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Marvell is expanding into the market for network search engine chips with a product that can juggle 8 million simultaneous streams.

The Santa Clara, Calif.-based chip makers says its new Questflo chip is a search coprocessor that has four times the capacity of other products, but it uses only a third of the electrical power. Using that performance-power efficiency as its edge, Marvell hopes it can grab market share as a new entrant against rivals such as Broadcom. The new chip can handle 2.4 billion searches per second, but it only consumes about 25 watts of power.

The new chip will enable next-generation mobile networks and Internet-of-things processing, John Chiang, director of marketing for a business group at Marvell, told VentureBeat. The Internet of things brings smart connectivity to everyday devices.

“Every person is going to have multiple connected wearables,” Chiang said. “We need a network that can support that.”

The Questflo 98TX1100 family of network search coprocessors may not sound sexy. But this kind of chip is essential to supporting communications infrastructure in a city or neighborhood that would otherwise come to its knees with the surge of traffic from newly connected devices, such as thermostat sensors. Chiang said the new chips will support mobile devices, the Internet of things, and automotive connectivity.

These chips will likely cost in the hundreds of dollars, and they could be used by the dozen in network edge routers and data center servers that cost hundreds of thousands of dollars. Specifically, the chips can be used in carrier and enterprise service/edge routers, security appliances, network probes, data center switches, server load-balancers, and new classes of software-defined networks. The chips can handle 8 million flows, where, for example, a single flow could be a Netflix movie stream to your home.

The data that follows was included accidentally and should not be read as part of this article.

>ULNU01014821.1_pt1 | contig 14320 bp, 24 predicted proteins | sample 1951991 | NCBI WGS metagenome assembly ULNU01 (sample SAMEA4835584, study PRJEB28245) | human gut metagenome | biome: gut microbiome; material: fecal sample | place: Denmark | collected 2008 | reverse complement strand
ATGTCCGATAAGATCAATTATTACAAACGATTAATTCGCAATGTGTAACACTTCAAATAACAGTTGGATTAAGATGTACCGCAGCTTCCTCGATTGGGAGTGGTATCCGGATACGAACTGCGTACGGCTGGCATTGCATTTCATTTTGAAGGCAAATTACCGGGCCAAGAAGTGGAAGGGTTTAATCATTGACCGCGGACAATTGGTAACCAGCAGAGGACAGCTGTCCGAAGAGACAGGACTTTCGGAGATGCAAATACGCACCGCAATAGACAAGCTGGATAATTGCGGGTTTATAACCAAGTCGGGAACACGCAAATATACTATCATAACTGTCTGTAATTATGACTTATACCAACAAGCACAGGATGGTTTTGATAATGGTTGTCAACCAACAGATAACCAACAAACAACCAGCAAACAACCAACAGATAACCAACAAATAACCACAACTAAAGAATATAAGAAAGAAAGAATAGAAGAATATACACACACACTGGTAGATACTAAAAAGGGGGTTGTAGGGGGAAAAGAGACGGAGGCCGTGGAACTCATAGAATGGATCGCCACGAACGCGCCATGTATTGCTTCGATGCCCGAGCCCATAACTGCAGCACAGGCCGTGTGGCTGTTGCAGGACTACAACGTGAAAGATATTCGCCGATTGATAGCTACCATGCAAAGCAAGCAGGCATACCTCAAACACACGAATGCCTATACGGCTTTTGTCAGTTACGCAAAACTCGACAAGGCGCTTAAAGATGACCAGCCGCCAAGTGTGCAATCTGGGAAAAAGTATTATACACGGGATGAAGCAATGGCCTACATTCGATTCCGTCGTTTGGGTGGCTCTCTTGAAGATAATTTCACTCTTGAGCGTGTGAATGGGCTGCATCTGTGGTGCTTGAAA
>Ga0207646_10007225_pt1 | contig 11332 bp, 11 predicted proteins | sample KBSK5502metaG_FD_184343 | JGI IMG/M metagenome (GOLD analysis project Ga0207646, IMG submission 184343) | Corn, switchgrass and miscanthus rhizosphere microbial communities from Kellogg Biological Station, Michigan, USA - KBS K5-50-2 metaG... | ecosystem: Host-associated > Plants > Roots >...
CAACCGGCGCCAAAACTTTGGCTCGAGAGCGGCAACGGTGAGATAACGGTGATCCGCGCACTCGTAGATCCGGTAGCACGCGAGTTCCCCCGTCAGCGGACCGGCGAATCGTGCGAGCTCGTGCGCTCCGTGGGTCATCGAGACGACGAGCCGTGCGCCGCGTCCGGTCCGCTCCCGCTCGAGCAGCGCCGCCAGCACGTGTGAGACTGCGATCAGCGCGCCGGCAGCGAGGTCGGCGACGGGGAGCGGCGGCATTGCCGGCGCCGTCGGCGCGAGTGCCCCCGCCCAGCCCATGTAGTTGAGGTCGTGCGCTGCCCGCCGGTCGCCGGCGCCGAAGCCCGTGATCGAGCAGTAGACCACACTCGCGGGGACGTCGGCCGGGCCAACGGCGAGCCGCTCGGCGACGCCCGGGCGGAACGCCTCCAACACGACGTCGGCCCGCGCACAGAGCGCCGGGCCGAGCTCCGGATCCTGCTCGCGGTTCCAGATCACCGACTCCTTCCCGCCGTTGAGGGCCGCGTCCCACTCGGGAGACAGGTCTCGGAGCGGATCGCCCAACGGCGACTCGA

While Marvell is new to this market, it makes about seven or so of the other chips that would go into this kind of network box. In that respect, it’s a logical expansion market for Marvell, Chiang said. The device works with Marvell’s Xelerated programmable networks processors, Prestera family of Ethernet packet processors, or any custom networking chips. Marvell argues that the infrastructure built for today’s mobile networks will buckle under the added stress of Internet-of-things traffic without this type of technology.

“As next-generation networking equipment adopts new paradigms based on highly flexible and highly scalable flow-based services, Marvell is entering the market as a credible supplier of network search technology. The magnitude of scaling required by these new equipment designs can only be realized using innovative new approaches like that represented by Questflo,” said Bob Wheeler, principal analyst for networking at The Linley Group, which will hold its Linley Tech Processor conference in Santa Clara, Calif., this week. Marvell will describe the chip more at the event.

The chip is available in sample quantities now.

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